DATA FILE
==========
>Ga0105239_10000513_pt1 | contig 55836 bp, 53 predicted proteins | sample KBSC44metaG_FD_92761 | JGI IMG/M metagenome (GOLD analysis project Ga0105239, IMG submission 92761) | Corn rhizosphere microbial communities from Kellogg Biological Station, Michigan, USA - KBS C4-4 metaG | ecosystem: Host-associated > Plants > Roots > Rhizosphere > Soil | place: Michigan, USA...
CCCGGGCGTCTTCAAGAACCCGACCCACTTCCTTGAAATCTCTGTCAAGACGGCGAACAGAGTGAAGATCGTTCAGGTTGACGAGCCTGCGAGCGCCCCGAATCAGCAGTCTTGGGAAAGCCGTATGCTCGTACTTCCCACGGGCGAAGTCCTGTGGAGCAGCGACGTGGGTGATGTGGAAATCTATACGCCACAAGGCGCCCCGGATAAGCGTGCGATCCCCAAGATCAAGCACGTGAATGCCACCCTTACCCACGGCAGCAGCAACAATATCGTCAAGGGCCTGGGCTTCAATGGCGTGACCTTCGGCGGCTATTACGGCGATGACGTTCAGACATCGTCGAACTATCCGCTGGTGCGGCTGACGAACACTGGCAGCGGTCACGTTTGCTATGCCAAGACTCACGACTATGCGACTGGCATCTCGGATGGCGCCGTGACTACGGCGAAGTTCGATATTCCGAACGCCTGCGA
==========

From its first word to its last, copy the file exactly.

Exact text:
>Ga0105239_10000513_pt1 | contig 55836 bp, 53 predicted proteins | sample KBSC44metaG_FD_92761 | JGI IMG/M metagenome (GOLD analysis project Ga0105239, IMG submission 92761) | Corn rhizosphere microbial communities from Kellogg Biological Station, Michigan, USA - KBS C4-4 metaG | ecosystem: Host-associated > Plants > Roots > Rhizosphere > Soil | place: Michigan, USA...
CCCGGGCGTCTTCAAGAACCCGACCCACTTCCTTGAAATCTCTGTCAAGACGGCGAACAGAGTGAAGATCGTTCAGGTTGACGAGCCTGCGAGCGCCCCGAATCAGCAGTCTTGGGAAAGCCGTATGCTCGTACTTCCCACGGGCGAAGTCCTGTGGAGCAGCGACGTGGGTGATGTGGAAATCTATACGCCACAAGGCGCCCCGGATAAGCGTGCGATCCCCAAGATCAAGCACGTGAATGCCACCCTTACCCACGGCAGCAGCAACAATATCGTCAAGGGCCTGGGCTTCAATGGCGTGACCTTCGGCGGCTATTACGGCGATGACGTTCAGACATCGTCGAACTATCCGCTGGTGCGGCTGACGAACACTGGCAGCGGTCACGTTTGCTATGCCAAGACTCACGACTATGCGACTGGCATCTCGGATGGCGCCGTGACTACGGCGAAGTTCGATATTCCGAACGCCTGCGA